For almost the past eighty years he has been flying kites every day. There are very few people who manage to live their passions.
Dada, happens to be one of them. Since he was seven years old at a Parsi orphanage in Surat, to this date, Homi Pestonji Ghadiyali, 86, has been flying kites.
He has a huge fan following among children at Vejalpur in Ahmedabad, where he lives now. But their mothers request him with folded hands — in a lighter vein — to stop flying kites as this distracts their children during their exams. But that does not stop the kids in his locality from making the customary announcement “Dada Dabha par che. Badha aavi Jao!” (Grandpa is on the terrace, C’mon everyone!)
Homi has a philosophy for flying kites. “Kites teach you to be stable in the choppiest of situations. They help calm your mind, balance your thoughts, improve vision and teaches you to share — just as flying kites is all about sharing joy with children, youngsters and the old.” No wonder Dada’s blood pressure measures 120/80 on the manometer and he does not need to wear spectacles. But what does Homi do during monsoon. “Oh those are some of the saddest days. I do nothing productive.”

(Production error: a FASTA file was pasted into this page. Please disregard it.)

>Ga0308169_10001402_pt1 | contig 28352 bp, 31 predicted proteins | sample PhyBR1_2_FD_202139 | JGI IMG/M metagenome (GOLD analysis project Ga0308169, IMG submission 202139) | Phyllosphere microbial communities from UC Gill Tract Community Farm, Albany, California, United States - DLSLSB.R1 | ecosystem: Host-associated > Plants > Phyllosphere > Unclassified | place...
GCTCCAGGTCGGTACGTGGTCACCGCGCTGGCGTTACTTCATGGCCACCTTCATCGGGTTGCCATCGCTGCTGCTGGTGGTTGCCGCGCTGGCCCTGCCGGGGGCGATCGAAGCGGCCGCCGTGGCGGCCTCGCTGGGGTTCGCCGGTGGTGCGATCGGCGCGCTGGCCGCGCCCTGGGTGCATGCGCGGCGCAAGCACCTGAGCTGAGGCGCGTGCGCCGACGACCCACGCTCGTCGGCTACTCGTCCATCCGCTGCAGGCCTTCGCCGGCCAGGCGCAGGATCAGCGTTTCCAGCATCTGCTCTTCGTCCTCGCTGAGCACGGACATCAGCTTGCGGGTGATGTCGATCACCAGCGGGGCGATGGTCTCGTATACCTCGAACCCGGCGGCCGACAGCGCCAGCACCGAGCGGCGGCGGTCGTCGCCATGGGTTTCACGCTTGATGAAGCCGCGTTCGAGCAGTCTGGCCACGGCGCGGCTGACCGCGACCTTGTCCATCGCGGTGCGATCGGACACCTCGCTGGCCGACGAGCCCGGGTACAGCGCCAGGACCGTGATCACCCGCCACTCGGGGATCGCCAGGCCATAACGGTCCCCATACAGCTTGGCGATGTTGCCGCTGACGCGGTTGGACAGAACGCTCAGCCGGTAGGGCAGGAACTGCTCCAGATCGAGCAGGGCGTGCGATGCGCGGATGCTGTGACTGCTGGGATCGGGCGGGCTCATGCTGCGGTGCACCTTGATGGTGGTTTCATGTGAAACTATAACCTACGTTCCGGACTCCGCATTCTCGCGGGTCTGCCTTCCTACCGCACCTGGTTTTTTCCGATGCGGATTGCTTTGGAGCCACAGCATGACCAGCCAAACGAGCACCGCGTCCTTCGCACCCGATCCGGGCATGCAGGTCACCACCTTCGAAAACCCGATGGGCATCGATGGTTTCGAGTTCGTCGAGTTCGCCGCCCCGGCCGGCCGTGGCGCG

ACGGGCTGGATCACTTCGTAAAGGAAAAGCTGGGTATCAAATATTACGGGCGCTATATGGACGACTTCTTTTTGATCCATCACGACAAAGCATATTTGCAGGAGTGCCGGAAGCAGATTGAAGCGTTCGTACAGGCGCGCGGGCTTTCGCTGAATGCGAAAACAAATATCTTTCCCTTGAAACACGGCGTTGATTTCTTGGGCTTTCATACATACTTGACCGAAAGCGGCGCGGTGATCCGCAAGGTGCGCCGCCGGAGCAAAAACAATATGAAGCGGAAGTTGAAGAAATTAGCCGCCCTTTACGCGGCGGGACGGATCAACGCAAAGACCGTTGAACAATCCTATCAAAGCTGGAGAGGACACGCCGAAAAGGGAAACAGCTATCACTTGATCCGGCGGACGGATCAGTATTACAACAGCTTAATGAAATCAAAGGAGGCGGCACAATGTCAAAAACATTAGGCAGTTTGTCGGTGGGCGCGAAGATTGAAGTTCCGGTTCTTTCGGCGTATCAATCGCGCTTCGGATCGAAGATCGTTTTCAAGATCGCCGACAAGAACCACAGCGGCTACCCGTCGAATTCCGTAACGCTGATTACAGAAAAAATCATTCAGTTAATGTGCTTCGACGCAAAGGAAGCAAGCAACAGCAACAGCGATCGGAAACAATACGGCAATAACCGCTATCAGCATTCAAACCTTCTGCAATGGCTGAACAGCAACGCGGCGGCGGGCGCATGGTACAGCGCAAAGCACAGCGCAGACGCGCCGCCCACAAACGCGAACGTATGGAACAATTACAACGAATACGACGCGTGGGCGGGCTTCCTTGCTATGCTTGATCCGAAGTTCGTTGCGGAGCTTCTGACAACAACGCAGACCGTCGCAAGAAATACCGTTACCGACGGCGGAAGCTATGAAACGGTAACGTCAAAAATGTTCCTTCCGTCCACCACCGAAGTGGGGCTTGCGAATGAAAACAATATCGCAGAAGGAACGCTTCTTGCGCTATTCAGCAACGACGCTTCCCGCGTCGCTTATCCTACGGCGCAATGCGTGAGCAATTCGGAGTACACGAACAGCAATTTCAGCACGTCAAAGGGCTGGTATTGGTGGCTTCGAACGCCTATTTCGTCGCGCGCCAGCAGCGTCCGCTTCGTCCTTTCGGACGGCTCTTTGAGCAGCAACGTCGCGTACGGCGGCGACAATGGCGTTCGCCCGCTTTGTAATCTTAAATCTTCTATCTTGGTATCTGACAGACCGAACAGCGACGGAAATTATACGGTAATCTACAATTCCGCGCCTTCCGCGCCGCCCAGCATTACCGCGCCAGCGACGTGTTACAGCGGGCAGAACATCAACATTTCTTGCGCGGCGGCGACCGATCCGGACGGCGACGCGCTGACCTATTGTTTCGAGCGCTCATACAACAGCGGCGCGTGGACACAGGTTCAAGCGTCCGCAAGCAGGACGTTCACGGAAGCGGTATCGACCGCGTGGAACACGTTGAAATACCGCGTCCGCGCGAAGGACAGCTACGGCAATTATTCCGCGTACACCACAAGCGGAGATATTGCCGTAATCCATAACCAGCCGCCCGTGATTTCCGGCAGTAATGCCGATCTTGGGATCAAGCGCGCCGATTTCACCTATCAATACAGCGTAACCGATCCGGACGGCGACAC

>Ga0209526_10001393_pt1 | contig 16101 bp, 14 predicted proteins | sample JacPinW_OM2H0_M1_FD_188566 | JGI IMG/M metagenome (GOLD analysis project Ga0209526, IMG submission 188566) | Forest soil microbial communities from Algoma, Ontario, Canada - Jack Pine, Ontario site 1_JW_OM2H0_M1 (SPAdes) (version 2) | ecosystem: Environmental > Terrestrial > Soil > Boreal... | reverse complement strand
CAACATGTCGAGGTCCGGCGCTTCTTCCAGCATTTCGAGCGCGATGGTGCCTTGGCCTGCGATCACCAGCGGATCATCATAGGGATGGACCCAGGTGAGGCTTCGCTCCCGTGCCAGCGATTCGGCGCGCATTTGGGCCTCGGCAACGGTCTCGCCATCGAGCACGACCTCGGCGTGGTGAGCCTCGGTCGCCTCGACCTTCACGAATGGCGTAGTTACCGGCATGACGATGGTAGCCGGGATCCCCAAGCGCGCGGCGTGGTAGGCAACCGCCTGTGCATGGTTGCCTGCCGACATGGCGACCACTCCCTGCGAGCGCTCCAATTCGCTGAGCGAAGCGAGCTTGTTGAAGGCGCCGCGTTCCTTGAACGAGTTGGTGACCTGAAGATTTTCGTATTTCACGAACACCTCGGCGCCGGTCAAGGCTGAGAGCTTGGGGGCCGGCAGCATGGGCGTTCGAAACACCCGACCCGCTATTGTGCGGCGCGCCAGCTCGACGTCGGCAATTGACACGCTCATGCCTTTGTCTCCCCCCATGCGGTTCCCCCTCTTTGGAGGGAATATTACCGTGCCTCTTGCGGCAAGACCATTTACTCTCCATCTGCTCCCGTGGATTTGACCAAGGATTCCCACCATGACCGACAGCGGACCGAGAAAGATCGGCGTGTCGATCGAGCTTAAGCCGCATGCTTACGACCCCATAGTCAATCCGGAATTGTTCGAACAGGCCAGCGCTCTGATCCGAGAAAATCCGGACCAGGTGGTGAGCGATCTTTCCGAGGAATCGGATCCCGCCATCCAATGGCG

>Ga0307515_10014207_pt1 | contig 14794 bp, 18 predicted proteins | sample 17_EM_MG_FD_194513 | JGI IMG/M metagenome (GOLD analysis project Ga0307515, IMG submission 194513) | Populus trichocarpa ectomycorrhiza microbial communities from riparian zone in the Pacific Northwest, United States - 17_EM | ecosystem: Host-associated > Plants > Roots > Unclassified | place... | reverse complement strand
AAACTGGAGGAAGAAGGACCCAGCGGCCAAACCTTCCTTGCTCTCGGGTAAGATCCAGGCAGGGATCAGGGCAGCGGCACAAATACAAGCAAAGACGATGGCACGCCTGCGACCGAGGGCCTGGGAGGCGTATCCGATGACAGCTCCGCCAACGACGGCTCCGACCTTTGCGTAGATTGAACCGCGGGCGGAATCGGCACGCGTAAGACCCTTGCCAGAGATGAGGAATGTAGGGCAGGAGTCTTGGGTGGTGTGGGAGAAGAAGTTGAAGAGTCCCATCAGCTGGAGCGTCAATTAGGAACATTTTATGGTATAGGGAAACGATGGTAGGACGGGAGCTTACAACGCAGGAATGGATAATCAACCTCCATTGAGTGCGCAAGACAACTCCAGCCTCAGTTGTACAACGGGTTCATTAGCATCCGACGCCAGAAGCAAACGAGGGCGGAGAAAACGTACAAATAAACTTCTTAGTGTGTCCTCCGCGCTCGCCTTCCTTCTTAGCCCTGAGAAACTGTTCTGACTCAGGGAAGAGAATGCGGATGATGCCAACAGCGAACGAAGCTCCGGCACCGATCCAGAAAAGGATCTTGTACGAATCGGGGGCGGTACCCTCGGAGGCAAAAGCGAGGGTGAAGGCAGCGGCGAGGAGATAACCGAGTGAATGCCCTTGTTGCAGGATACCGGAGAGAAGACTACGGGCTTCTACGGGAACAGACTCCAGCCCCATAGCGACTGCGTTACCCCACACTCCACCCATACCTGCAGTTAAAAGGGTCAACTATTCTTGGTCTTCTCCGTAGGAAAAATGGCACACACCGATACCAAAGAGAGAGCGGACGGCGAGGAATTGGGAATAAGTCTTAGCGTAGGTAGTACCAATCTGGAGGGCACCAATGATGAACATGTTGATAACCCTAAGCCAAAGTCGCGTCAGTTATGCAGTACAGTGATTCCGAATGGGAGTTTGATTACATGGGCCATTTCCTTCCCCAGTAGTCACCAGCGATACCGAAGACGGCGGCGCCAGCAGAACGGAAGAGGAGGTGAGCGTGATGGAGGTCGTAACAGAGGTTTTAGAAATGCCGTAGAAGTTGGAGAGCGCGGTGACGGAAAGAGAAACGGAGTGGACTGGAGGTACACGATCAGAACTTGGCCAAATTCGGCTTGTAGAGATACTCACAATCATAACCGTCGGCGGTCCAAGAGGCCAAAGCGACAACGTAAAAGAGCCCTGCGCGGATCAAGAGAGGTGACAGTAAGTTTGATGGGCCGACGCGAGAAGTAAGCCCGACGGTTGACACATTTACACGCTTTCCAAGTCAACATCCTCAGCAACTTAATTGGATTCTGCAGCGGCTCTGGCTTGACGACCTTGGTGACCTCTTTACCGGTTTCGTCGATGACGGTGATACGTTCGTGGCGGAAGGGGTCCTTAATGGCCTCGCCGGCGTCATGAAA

His wife Rhoda Ghadiyali, 67, says, “This man can do anything for flying kites. Before he officially proposed to me he asked me whether I like kites. I was stunned. I remember Homi stood top in an all-India engineering exam, just because I locked away his kites and threatened him that I would never give him back his kites till he passes his exams. Five days after we lost our 46-year-old eldest son, Homi was on the terrace flying kites. The eldest son loved kites like his father. This man has not changed a bit for the last 51 years.”
Homi’s son Khushru Gadiyali says, “My father starts his day by going to the post office and various banks. He brings back letters of all our neighbours, helps the postman arrange letters and deposits money for our neighbours. In the evening he makes sure that everybody participates in the kite flying jive on the terrace.”